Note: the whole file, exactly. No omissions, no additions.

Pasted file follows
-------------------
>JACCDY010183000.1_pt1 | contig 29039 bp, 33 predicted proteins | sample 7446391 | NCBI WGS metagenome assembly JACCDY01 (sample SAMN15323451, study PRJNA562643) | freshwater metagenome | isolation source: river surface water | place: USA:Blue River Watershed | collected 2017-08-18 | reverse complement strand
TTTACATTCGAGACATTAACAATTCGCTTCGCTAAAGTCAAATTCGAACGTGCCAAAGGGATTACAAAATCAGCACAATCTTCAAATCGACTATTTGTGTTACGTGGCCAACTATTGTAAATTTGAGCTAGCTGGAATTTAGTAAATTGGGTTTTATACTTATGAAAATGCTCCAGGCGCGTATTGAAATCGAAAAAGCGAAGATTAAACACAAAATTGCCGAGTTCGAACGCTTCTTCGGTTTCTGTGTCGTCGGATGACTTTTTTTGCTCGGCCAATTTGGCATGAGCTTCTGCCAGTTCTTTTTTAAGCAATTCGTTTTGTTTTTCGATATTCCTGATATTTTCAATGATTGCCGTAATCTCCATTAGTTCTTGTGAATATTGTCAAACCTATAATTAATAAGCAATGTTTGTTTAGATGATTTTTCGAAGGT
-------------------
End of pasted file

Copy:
>JACCDY010183000.1_pt1 | contig 29039 bp, 33 predicted proteins | sample 7446391 | NCBI WGS metagenome assembly JACCDY01 (sample SAMN15323451, study PRJNA562643) | freshwater metagenome | isolation source: river surface water | place: USA:Blue River Watershed | collected 2017-08-18 | reverse complement strand
TTTACATTCGAGACATTAACAATTCGCTTCGCTAAAGTCAAATTCGAACGTGCCAAAGGGATTACAAAATCAGCACAATCTTCAAATCGACTATTTGTGTTACGTGGCCAACTATTGTAAATTTGAGCTAGCTGGAATTTAGTAAATTGGGTTTTATACTTATGAAAATGCTCCAGGCGCGTATTGAAATCGAAAAAGCGAAGATTAAACACAAAATTGCCGAGTTCGAACGCTTCTTCGGTTTCTGTGTCGTCGGATGACTTTTTTTGCTCGGCCAATTTGGCATGAGCTTCTGCCAGTTCTTTTTTAAGCAATTCGTTTTGTTTTTCGATATTCCTGATATTTTCAATGATTGCCGTAATCTCCATTAGTTCTTGTGAATATTGTCAAACCTATAATTAATAAGCAATGTTTGTTTAGATGATTTTTCGAAGGT